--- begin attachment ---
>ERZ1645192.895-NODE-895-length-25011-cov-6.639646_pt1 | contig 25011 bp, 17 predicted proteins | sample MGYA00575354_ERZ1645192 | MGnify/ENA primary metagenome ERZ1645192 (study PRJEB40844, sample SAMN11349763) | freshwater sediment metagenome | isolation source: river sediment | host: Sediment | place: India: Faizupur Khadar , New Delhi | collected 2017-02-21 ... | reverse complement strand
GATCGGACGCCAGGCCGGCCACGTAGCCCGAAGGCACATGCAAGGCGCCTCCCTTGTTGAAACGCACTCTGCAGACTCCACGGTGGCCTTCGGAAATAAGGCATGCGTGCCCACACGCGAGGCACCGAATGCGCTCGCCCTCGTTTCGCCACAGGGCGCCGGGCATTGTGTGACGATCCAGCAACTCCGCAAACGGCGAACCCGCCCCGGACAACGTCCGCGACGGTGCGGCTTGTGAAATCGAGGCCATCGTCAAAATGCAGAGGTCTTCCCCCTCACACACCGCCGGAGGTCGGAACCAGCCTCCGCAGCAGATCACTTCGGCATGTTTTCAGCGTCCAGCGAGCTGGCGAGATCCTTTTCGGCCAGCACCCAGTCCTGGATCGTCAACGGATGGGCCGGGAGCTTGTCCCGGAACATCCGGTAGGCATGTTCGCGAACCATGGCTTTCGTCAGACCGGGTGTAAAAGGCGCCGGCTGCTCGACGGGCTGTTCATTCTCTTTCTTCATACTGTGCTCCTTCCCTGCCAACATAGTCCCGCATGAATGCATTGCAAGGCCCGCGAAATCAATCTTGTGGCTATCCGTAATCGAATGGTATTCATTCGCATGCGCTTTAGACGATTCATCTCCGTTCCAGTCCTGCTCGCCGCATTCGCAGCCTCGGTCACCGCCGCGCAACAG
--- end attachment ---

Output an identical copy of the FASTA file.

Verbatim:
>ERZ1645192.895-NODE-895-length-25011-cov-6.639646_pt1 | contig 25011 bp, 17 predicted proteins | sample MGYA00575354_ERZ1645192 | MGnify/ENA primary metagenome ERZ1645192 (study PRJEB40844, sample SAMN11349763) | freshwater sediment metagenome | isolation source: river sediment | host: Sediment | place: India: Faizupur Khadar , New Delhi | collected 2017-02-21 ... | reverse complement strand
GATCGGACGCCAGGCCGGCCACGTAGCCCGAAGGCACATGCAAGGCGCCTCCCTTGTTGAAACGCACTCTGCAGACTCCACGGTGGCCTTCGGAAATAAGGCATGCGTGCCCACACGCGAGGCACCGAATGCGCTCGCCCTCGTTTCGCCACAGGGCGCCGGGCATTGTGTGACGATCCAGCAACTCCGCAAACGGCGAACCCGCCCCGGACAACGTCCGCGACGGTGCGGCTTGTGAAATCGAGGCCATCGTCAAAATGCAGAGGTCTTCCCCCTCACACACCGCCGGAGGTCGGAACCAGCCTCCGCAGCAGATCACTTCGGCATGTTTTCAGCGTCCAGCGAGCTGGCGAGATCCTTTTCGGCCAGCACCCAGTCCTGGATCGTCAACGGATGGGCCGGGAGCTTGTCCCGGAACATCCGGTAGGCATGTTCGCGAACCATGGCTTTCGTCAGACCGGGTGTAAAAGGCGCCGGCTGCTCGACGGGCTGTTCATTCTCTTTCTTCATACTGTGCTCCTTCCCTGCCAACATAGTCCCGCATGAATGCATTGCAAGGCCCGCGAAATCAATCTTGTGGCTATCCGTAATCGAATGGTATTCATTCGCATGCGCTTTAGACGATTCATCTCCGTTCCAGTCCTGCTCGCCGCATTCGCAGCCTCGGTCACCGCCGCGCAACAG